Cedaredge reporter Bob Borchardt was nearing what many would consider his retirement years when he embarked on a career as a journalist with the Delta County Independent about 15 years ago. The move was not out of character for Borchardt, who ventured into a number of fields after leaving the military in the early '50s.
He worked as a U-Haul field supervisor, owned and operated businesses in Grand Junction and Ouray, was a seasonal employee with the U.S. Forest Service, worked with kids as a teacher's aide, and turned a volunteer position with the four Catholic churches in Delta County into a full-time job in youth ministry. In the field of journalism, exposure to such a broad range of experiences and viewpoints is a plus. Although he had never been employed as a writer, Borchardt submitted numerous photographs and news articles about the activities of his Catholic youth. With those clips in hand, he landed a job at the DCI. He was first assigned to the North Fork Valley, where it could be said his long hair, love for music and penchant for activism helped him fit in. After commuting from Cedaredge to the DCI office in Paonia for many years, a position opened up in Cedaredge and he began covering that community. He admits that politics and town council meetings were never his thing, "although Jim Crook made the Crawford meetings interesting."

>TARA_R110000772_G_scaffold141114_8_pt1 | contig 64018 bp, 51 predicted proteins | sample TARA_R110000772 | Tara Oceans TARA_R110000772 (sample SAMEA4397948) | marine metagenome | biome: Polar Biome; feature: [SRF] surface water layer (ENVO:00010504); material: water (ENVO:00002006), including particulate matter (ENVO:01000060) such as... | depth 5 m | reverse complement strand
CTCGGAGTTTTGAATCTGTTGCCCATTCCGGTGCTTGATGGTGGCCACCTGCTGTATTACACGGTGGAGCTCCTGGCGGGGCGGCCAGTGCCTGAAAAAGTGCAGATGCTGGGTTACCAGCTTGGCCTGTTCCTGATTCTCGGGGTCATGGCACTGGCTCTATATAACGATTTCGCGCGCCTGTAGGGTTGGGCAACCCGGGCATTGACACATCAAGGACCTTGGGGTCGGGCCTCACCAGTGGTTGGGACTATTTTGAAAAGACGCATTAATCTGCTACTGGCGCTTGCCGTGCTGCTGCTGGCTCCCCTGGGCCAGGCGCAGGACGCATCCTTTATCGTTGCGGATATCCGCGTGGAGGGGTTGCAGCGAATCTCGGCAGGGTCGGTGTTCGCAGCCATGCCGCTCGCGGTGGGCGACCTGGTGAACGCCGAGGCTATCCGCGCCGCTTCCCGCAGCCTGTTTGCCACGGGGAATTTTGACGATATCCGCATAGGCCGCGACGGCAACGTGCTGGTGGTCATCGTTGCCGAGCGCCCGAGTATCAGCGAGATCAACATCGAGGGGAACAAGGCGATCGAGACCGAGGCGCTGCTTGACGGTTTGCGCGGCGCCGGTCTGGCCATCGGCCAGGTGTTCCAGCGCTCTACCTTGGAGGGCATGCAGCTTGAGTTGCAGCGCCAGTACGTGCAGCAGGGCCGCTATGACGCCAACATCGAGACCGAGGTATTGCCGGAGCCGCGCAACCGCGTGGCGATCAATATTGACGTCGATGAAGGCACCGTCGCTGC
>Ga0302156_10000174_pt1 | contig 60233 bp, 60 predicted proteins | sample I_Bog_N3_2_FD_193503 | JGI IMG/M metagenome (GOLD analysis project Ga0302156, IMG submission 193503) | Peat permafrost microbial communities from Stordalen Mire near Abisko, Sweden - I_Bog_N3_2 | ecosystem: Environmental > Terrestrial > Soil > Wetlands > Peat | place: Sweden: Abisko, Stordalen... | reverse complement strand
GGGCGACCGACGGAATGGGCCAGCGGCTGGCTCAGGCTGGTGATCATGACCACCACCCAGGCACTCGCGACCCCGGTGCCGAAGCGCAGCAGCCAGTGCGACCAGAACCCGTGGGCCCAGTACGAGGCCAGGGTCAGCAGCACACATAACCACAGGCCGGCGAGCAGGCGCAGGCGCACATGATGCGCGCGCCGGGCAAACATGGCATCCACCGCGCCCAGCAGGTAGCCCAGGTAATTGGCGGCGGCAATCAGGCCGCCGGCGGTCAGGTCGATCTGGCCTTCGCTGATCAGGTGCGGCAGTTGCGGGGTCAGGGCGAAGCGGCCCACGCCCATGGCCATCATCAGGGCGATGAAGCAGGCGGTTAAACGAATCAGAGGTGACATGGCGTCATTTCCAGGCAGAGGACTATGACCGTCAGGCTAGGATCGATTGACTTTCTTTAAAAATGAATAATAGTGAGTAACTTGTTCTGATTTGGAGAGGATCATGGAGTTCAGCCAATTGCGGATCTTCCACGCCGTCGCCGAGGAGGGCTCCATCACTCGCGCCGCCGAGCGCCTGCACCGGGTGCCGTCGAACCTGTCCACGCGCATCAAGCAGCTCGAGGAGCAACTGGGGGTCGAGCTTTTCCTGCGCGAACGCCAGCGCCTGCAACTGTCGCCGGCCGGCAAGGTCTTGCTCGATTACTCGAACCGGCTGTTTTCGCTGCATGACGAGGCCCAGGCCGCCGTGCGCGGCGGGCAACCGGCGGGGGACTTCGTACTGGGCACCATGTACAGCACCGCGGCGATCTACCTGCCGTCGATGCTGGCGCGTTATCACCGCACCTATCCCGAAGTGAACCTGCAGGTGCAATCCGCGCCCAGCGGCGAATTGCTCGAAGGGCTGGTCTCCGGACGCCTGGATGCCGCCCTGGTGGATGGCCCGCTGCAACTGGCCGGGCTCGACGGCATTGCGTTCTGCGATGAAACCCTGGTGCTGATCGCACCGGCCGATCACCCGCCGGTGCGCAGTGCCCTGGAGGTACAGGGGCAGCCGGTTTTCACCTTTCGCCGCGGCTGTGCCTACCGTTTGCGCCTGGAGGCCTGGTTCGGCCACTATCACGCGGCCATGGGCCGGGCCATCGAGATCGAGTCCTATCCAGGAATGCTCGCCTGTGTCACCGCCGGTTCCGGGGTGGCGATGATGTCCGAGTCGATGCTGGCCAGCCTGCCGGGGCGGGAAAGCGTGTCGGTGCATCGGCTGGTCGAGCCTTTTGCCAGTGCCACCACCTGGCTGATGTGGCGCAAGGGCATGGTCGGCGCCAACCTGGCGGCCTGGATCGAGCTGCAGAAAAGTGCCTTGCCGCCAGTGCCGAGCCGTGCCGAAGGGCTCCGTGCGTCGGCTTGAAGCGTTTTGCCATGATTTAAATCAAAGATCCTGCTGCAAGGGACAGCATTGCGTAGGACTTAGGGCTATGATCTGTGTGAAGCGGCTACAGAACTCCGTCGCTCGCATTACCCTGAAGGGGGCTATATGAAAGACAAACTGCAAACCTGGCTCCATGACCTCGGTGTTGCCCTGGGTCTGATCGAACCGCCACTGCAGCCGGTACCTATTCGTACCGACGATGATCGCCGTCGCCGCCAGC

His favorite assignments paralleled his passions — dogs, the outdoors, music and wine (not necessarily in that order). He greatly enjoyed writing feature stories for the Back Page. Among his favorite subjects were former Olympian John Burritt, artist Cat Deuter, and the "wine dude" Bret Neal. His beloved border collie and "soul mate" Bonnie, now deceased, was featured in several adorable photos; his wife Connie was more camera shy but occasionally submitted photos of her own.
"I've kept all the back pages I've written," Borchardt said. "I was always excited when people told me they'd bought 20 copies of the paper because they were so pleased with the way their story turned out," he said.
"Everybody I've met has a story; you just need to take the time to hear their story," he said.
Borchardt says he's already experiencing some "buyer's remorse" and has agreed to be available to cover Surface Creek happenings in a pinch, so his byline will not completely disappear from the pages of the DCI. But without a regular schedule of council meetings, community activities and school events, he and Connie will be better able to visit their kids and grandkids, who are scattered from Arizona to Washington.
"It's been a great relationship with the Sunderland family and with the DCI," Borchardt said.
"Bob's interest in his community has translated into a wonderful relationship with us, the newspaper and our readers," said DCI general manager Randy Sunderland. "He has always been a willing listener and keen observer of what is happening in the community. He will be a hard act to follow."